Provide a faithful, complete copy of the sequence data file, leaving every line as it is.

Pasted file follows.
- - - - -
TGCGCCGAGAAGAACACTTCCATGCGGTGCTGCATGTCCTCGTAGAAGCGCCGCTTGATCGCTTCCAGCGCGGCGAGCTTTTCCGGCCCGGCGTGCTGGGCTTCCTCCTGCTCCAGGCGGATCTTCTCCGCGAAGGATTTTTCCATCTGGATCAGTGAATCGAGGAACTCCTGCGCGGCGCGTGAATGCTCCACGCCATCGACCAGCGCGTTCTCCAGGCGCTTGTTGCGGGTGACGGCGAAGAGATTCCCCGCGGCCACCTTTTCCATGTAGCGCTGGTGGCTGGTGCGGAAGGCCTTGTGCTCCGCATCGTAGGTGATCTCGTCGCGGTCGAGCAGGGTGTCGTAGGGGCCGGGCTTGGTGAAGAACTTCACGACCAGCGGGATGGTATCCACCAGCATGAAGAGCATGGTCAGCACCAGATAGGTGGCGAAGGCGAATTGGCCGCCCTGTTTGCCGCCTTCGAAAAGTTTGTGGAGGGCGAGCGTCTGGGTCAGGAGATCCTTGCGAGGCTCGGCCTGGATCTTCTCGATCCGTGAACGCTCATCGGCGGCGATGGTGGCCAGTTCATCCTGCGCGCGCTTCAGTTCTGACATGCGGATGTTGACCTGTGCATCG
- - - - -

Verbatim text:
TGCGCCGAGAAGAACACTTCCATGCGGTGCTGCATGTCCTCGTAGAAGCGCCGCTTGATCGCTTCCAGCGCGGCGAGCTTTTCCGGCCCGGCGTGCTGGGCTTCCTCCTGCTCCAGGCGGATCTTCTCCGCGAAGGATTTTTCCATCTGGATCAGTGAATCGAGGAACTCCTGCGCGGCGCGTGAATGCTCCACGCCATCGACCAGCGCGTTCTCCAGGCGCTTGTTGCGGGTGACGGCGAAGAGATTCCCCGCGGCCACCTTTTCCATGTAGCGCTGGTGGCTGGTGCGGAAGGCCTTGTGCTCCGCATCGTAGGTGATCTCGTCGCGGTCGAGCAGGGTGTCGTAGGGGCCGGGCTTGGTGAAGAACTTCACGACCAGCGGGATGGTATCCACCAGCATGAAGAGCATGGTCAGCACCAGATAGGTGGCGAAGGCGAATTGGCCGCCCTGTTTGCCGCCTTCGAAAAGTTTGTGGAGGGCGAGCGTCTGGGTCAGGAGATCCTTGCGAGGCTCGGCCTGGATCTTCTCGATCCGTGAACGCTCATCGGCGGCGATGGTGGCCAGTTCATCCTGCGCGCGCTTCAGTTCTGACATGCGGATGTTGACCTGTGCATCG